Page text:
This year’s conflict led to a delay in Libya submitting its 2011 Atlantic bluefin tuna fishing quota to ICCAT, which determined quotas late last year and awarded permits in mid-April. Libya’s quota was canceled.

Nearly half of the French bluefin tuna fleet must remain in port due to the cancellation of all fishing permits in Libyan waters for all Libyan-owned, French-registered boats.

Ten of the tuna ships operating from Sete, on the Mediterranean coast of France, will be confined to port because they are owned by Libyan companies with links to embattled Libyan ruler Colonel Muammar Gaddafi.

“Because of the war in Libya, around a hundred fishermen from Sete will not go out to sea this year,” said Raphael Scannapieco, owner of five tuna ships, three of which are registered in Libya.

Sete Port Captain Philippe Friboullet said the authorities would be informed if any of the Libyan-owned boats left port without the required fishing permits.

The Grnada, one of the 10 Libyan-owned boats without fishing permits, in the Port of Sete. (Photo courtesy Sea Shepherd)

Watson says he expects to encounter bluefin poachers from Libya, Malta, Italy, Spain, Tunisia, and Turkey.

“This will be a dangerous campaign but the bluefin tuna are facing extinction within a few years unless they are effectively protected, and Sea Shepherd will not fail them,” said Watson.

Sea Shepherd personnel never carry firearms, and the organization prides itself on its record of conservation campaigns since 1978 without causing or sustaining a serious injury or death.

For the bluefin poaching campaign, the Sea Shepherd deck crew and bridge officers have been outfitted with bulletproof vests in the event that poachers are armed and violent.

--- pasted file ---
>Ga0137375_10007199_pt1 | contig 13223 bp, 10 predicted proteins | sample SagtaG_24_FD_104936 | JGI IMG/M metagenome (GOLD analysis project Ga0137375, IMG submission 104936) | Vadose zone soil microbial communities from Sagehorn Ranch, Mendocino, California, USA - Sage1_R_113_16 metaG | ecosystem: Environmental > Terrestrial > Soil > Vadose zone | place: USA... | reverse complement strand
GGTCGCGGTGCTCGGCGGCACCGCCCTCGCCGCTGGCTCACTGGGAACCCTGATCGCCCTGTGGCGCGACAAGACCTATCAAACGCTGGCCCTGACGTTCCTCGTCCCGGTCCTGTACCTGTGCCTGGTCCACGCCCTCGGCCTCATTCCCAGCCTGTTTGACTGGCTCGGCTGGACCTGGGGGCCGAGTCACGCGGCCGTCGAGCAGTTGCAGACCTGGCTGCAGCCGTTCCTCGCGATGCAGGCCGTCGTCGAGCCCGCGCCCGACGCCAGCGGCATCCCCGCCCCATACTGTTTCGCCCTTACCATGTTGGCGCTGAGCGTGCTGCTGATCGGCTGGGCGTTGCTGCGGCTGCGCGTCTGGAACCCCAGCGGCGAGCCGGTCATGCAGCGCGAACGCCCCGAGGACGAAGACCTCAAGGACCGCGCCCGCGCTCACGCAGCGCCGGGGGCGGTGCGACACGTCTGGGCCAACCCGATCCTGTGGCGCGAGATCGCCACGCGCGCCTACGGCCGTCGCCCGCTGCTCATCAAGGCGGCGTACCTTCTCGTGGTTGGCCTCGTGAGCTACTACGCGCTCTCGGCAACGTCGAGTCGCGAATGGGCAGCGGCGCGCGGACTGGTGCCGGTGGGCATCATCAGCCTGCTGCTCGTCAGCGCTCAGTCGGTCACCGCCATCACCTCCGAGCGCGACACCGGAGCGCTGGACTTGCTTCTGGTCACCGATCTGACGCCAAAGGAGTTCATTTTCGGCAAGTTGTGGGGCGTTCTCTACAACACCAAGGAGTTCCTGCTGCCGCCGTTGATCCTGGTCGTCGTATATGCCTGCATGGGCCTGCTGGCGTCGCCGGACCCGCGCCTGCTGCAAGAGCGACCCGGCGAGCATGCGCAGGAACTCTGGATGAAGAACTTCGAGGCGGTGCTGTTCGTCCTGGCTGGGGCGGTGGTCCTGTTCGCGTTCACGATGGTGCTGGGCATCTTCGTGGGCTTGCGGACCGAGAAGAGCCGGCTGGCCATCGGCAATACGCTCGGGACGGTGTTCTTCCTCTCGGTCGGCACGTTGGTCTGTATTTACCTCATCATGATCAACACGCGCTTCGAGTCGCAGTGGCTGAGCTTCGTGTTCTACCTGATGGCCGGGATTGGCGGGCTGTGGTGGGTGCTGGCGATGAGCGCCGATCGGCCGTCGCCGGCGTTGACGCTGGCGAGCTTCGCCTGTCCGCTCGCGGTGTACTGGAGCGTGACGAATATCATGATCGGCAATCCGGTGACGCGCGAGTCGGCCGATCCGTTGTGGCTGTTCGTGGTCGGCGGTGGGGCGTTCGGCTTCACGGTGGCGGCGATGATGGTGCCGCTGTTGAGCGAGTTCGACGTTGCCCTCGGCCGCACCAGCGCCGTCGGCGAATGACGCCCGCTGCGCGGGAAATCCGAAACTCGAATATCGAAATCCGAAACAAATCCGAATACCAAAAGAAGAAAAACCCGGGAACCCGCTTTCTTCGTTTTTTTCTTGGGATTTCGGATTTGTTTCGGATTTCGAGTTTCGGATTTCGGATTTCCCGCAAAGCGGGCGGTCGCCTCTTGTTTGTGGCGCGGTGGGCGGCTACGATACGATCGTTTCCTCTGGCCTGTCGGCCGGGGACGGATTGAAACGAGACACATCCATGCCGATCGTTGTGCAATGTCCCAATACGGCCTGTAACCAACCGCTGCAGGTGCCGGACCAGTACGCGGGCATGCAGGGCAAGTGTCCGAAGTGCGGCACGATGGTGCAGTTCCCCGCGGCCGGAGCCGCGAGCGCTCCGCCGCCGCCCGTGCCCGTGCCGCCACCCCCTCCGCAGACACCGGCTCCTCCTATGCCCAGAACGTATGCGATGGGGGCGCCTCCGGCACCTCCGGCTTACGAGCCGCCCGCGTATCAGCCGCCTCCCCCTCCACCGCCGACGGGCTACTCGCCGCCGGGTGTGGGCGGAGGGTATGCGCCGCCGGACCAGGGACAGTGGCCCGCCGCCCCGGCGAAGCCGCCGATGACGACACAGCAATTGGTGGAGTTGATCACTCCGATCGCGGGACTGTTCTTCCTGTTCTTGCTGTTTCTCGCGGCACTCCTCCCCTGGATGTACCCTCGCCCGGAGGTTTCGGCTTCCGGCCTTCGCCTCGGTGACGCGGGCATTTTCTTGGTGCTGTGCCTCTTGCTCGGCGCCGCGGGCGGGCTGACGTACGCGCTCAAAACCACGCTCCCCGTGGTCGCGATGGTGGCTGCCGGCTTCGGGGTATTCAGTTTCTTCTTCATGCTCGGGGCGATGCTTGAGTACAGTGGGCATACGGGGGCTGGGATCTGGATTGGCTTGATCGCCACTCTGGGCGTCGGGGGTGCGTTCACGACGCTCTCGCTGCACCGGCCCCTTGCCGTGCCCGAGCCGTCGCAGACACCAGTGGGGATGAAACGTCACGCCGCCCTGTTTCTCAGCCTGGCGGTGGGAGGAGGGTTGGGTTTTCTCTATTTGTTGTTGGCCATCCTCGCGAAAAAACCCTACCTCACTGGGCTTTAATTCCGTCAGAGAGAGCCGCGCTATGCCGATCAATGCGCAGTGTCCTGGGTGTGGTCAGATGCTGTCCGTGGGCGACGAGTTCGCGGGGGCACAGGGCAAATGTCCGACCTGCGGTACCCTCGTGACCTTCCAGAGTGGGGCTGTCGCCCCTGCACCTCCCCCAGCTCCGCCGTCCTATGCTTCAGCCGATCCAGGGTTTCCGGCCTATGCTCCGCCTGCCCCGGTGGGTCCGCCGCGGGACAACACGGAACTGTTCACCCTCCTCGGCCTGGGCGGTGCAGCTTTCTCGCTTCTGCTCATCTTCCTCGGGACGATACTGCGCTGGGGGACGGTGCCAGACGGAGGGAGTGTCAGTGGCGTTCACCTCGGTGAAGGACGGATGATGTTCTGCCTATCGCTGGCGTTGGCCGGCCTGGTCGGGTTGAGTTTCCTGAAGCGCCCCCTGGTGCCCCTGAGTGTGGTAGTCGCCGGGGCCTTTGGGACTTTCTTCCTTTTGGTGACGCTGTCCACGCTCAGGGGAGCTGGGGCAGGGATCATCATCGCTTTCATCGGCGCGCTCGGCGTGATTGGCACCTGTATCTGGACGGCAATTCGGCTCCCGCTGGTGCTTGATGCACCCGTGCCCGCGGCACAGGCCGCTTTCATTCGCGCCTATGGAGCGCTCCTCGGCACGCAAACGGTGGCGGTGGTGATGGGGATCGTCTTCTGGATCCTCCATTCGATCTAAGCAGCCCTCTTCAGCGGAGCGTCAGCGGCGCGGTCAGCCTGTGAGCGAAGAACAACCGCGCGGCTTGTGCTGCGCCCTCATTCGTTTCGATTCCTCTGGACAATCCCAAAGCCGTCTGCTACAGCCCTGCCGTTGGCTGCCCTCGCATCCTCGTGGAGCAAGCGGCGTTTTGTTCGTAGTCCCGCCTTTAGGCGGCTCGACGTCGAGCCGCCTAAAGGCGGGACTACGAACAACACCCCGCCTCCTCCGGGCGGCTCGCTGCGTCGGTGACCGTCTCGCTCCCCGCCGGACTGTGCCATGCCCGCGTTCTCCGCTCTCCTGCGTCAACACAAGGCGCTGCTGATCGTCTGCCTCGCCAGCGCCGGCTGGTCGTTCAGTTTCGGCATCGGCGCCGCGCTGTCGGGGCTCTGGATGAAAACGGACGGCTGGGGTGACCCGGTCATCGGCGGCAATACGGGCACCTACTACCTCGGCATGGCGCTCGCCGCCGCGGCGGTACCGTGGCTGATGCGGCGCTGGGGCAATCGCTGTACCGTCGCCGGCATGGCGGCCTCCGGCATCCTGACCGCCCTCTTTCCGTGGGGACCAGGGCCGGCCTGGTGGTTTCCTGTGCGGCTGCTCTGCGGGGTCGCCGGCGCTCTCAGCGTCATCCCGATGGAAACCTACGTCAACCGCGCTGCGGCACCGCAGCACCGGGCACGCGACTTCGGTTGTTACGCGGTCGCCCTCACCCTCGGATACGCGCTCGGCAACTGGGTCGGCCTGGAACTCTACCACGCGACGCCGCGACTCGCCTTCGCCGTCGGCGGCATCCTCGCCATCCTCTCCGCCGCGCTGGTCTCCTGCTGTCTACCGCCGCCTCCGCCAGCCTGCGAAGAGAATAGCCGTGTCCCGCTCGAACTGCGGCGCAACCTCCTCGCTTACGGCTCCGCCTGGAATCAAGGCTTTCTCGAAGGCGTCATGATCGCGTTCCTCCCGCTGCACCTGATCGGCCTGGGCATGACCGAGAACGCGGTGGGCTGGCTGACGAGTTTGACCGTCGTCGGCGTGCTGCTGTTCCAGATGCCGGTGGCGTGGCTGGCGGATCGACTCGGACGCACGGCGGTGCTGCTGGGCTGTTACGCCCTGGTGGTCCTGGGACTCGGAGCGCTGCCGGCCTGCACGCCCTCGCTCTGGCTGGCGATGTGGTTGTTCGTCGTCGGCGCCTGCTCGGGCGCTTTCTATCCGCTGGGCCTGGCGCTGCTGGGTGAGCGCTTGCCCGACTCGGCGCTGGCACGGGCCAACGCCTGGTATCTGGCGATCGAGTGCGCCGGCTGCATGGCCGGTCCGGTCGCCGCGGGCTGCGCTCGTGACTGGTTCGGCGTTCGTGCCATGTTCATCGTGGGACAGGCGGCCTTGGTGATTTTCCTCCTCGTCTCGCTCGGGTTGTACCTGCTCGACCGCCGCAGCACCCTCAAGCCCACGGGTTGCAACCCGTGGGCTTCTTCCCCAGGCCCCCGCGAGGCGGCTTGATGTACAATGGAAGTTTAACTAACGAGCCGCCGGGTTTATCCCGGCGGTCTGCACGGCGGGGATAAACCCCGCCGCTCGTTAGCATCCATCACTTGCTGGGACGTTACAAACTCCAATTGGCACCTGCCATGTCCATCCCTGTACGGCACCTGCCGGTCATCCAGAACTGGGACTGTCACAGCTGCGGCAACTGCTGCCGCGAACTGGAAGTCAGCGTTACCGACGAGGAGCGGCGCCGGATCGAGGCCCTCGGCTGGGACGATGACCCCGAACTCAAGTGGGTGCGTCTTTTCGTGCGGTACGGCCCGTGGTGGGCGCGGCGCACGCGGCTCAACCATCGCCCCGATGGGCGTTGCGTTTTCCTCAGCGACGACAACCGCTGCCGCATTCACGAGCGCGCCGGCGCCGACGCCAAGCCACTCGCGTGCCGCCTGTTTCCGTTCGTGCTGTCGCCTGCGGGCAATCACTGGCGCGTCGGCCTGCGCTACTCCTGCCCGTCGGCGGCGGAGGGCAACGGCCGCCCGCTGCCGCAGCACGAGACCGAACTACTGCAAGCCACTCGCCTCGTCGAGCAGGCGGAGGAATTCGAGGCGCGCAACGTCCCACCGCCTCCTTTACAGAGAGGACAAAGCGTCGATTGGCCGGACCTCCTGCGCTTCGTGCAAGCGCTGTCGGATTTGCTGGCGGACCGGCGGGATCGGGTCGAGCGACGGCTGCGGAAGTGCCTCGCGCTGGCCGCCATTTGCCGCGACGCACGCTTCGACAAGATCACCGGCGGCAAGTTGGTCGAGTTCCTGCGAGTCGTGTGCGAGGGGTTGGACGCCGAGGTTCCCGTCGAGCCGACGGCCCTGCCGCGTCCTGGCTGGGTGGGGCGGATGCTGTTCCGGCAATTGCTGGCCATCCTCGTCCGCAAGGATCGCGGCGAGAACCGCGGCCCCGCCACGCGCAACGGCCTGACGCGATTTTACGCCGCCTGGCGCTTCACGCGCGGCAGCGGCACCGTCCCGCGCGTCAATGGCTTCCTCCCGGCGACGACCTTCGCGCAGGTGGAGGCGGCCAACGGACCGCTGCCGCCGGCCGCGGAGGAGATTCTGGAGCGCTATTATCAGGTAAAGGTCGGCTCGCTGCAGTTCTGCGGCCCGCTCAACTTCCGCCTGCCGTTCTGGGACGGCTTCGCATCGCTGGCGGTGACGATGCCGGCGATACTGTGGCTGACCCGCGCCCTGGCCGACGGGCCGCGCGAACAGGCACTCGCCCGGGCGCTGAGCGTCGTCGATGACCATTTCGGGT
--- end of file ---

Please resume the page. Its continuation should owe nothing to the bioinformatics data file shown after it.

Watson says Sea Shepherd will not intervene against legal tuna fishing operations, “although we consider any so-called legal quotas to be grossly irresponsible, considering the recent diminishment of bluefin tuna due to excessive overfishing and mortality caused by the BP Gulf of Mexico oil spill where the Atlantic bluefin spawn.”

Greenpeace and the global conservation organization WWF have issued a joint statement calling for a suspension of the bluefin fishing season.

The call follows a late notification to the fishery regulator ICCAT that Libya will allow fishing in its waters – with no agreed fishing plan, and no chance of effective monitoring or enforcement activities.

In opening its fishery, Libya is acting in defiance of both a specific request from ICCAT and in contravention of ICCAT rules, said Greenpeace and WWF, who point out that the lack of any fishing plan by Libya would make catches illegal.

“Unless members of ICCAT take urgent action they will appear more determined than ever to undermine the management plans that at best will give Mediterranean bluefin a few years to survive,” said Sebastian Losada, Greenpeace International Oceans Policy Advisor.

“Tough times require tough measures,” said Dr. Sergi Tudela, Head of Fisheries at WWF Mediterranean. “The painstaking and fragile achievements of the last years are endangered by the maverick attitude of a small minority.

“Responsible members of ICCAT must rally to do what is necessary to save this species and fishery. Only vigorous action now can prevent Atlantic bluefin tuna from plunging into a new Dark Age before it has even emerged from the last one.”

In a letter to ICCAT, the two organizations urged ICCAT members to take decisive action to prevent illegally caught bluefin tuna from entering global seafood markets, by better monitoring fishing and caging in the Mediterranean.

“Given that illegal Libyan vessels are ready to set sail from France and Malta if not stopped in their tracks,” said Tudela, “European Union institutions also bear a significant responsibility to ensure this year’s purse seine fishing season is closed.”

Watson says the Sea Shepherd is closely monitoring the 10 Libyan-owned, French-flagged fishing vessels confined to the Port of Sete with cancelled permits. “If any of these vessels manage to depart from the harbor with cancelled fishing permits,” he said, “Sea Shepherd will be on their tracks to prevent them from illegally catching the highly endangered bluefin tuna.”

Copyright Environment News Service (ENS) 2011. All rights reserved.